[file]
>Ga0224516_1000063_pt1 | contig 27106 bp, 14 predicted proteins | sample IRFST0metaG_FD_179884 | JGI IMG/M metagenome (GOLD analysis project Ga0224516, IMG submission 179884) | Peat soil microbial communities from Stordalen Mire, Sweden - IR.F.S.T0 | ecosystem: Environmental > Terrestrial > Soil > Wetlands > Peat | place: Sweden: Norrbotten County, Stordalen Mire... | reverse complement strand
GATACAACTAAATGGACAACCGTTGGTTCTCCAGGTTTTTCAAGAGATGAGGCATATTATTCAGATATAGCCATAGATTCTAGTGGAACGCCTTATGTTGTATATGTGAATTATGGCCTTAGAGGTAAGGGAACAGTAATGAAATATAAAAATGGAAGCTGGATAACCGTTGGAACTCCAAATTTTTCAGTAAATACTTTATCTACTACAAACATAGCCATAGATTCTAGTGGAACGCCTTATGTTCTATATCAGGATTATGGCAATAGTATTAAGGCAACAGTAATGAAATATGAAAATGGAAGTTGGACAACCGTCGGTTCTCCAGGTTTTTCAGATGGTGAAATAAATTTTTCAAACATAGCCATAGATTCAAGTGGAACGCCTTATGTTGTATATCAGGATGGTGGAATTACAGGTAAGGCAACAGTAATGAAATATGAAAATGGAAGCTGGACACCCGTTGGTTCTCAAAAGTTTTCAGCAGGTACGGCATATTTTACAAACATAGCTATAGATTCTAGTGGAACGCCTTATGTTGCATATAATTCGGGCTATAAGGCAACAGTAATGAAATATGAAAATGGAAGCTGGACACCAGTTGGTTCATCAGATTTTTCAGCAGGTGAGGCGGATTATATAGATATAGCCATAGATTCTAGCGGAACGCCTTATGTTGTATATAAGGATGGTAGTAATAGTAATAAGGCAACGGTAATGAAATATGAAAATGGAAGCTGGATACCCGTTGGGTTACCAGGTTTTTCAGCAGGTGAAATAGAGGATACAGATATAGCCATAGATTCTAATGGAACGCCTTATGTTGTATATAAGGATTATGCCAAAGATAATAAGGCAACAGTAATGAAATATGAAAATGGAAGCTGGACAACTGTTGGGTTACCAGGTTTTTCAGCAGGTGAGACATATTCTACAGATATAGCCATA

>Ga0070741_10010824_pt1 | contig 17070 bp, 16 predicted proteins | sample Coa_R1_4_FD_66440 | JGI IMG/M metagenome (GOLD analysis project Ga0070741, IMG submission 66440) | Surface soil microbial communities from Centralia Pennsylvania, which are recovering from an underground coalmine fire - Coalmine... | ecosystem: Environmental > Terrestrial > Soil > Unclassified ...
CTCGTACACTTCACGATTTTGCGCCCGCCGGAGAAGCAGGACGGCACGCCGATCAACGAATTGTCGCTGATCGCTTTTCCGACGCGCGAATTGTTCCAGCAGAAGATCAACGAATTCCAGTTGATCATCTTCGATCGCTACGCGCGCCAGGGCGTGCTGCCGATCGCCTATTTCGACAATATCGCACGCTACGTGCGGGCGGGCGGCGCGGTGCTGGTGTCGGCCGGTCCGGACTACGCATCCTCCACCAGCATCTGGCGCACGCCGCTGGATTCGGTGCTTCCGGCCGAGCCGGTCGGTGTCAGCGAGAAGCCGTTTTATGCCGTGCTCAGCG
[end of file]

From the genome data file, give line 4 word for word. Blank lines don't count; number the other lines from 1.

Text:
CTCGTACACTTCACGATTTTGCGCCCGCCGGAGAAGCAGGACGGCACGCCGATCAACGAATTGTCGCTGATCGCTTTTCCGACGCGCGAATTGTTCCAGCAGAAGATCAACGAATTCCAGTTGATCATCTTCGATCGCTACGCGCGCCAGGGCGTGCTGCCGATCGCCTATTTCGACAATATCGCACGCTACGTGCGGGCGGGCGGCGCGGTGCTGGTGTCGGCCGGTCCGGACTACGCATCCTCCACCAGCATCTGGCGCACGCCGCTGGATTCGGTGCTTCCGGCCGAGCCGGTCGGTGTCAGCGAGAAGCCGTTTTATGCCGTGCTCAGCG